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Shut up and Listen: Applied Critical Race Theory in the Classroom
Race, Ethnicity and Education
  • Christopher B Knaus, University of Washington - Tacoma Campus
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This paper demonstrates that applying critical race theory to the classroom dramatically shifts the nature and scope of schooling for students of color in urban schools. In focusing on students, applied critical race theory centers the development of voice and expression, and de-centers the high-stakes pressures that limit student engagement. This overview of a writing class at a continuation high school clarifies the importance of student voice, but also of knowing how to engage in dialogue with students about the social context they navigate daily. Understanding how to foster critical voice in students provides educators the tools to create engaging classrooms, and acknowledges the intense emotional experiences that students bring (from home contexts) to the classroom. Without such acknowledgement at the core of schooling, educators are likely to reinforce the very stereotypes that lead students to reject what they often see as demeaning education. The article demonstrates instructional techniques that encourage student voice as a foundation for academic excellence, and argues that applying critical race theory ultimately requires re-visioning the entire US educational system. (Contains 5 notes.)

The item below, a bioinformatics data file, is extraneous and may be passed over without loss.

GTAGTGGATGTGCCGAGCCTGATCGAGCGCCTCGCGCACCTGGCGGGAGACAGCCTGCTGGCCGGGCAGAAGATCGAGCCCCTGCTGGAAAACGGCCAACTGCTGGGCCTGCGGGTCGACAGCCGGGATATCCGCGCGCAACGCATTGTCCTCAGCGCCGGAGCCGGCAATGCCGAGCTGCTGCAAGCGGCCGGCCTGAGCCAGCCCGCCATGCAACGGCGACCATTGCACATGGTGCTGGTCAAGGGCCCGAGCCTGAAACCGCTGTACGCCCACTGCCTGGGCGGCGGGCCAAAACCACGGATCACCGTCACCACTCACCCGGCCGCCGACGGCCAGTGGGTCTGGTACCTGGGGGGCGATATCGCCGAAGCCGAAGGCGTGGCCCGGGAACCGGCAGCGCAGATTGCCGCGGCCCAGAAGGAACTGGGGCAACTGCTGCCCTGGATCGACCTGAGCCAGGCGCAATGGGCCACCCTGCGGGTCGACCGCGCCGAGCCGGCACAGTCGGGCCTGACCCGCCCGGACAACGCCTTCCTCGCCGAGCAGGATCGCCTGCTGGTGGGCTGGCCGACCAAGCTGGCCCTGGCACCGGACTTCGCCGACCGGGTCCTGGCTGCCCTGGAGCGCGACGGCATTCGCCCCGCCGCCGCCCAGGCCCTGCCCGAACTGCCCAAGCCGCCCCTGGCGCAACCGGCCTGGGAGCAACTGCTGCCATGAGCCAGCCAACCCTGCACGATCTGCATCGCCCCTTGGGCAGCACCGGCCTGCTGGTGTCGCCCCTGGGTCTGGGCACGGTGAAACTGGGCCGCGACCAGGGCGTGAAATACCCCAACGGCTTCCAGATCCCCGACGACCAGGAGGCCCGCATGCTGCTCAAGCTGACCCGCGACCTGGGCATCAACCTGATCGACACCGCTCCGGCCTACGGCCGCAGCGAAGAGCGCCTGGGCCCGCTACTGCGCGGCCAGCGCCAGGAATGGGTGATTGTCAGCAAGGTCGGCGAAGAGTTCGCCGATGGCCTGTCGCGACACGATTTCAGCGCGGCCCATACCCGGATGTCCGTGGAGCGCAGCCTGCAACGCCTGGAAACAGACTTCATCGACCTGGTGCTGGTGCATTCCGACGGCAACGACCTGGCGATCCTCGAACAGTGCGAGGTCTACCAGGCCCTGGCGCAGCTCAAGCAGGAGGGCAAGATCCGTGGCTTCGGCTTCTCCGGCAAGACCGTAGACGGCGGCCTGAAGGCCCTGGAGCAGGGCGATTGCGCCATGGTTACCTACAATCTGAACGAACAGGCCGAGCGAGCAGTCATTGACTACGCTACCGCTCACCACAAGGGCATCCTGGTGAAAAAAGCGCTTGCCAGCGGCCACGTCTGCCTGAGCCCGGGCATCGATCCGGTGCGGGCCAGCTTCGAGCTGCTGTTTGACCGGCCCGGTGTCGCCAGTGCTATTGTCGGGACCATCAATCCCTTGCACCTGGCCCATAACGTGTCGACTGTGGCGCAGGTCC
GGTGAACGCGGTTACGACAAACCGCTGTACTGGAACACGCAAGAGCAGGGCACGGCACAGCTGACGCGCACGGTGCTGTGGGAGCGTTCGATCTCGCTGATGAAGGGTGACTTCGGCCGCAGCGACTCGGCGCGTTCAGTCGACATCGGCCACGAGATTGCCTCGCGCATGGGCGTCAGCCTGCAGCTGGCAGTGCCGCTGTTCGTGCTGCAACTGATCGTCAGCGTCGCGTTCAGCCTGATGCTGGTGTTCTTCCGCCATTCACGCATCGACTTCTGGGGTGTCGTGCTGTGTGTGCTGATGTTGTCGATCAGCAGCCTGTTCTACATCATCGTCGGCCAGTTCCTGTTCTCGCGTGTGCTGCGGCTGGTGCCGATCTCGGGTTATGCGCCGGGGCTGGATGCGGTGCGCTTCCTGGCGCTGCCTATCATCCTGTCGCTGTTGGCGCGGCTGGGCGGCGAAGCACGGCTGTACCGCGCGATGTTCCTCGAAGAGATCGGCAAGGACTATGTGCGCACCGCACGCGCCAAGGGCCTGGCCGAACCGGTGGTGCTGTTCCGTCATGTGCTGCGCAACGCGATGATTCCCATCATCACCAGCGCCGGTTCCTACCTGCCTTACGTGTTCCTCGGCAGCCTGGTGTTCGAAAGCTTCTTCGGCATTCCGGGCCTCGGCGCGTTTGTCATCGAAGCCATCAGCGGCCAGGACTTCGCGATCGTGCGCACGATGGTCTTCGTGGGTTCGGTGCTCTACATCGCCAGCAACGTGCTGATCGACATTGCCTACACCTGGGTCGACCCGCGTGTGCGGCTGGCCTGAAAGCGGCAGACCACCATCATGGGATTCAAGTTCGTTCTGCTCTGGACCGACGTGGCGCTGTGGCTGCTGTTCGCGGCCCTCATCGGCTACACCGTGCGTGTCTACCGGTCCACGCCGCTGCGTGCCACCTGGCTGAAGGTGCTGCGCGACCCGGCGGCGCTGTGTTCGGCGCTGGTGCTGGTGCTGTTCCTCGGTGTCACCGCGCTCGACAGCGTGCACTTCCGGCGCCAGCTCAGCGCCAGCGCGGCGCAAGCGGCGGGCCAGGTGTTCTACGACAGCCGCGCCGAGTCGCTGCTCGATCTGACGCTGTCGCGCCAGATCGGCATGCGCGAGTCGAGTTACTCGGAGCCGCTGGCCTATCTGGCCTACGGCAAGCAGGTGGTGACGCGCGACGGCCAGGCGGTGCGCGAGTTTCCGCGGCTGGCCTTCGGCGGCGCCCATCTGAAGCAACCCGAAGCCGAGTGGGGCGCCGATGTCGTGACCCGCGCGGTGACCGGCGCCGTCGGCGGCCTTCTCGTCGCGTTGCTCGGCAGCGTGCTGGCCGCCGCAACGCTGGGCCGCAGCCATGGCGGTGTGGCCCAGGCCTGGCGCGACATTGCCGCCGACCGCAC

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Citation Information
Christopher B Knaus. "Shut up and Listen: Applied Critical Race Theory in the Classroom" Race, Ethnicity and Education Vol. 12 Iss. 2 (2009) p. 133 - 154
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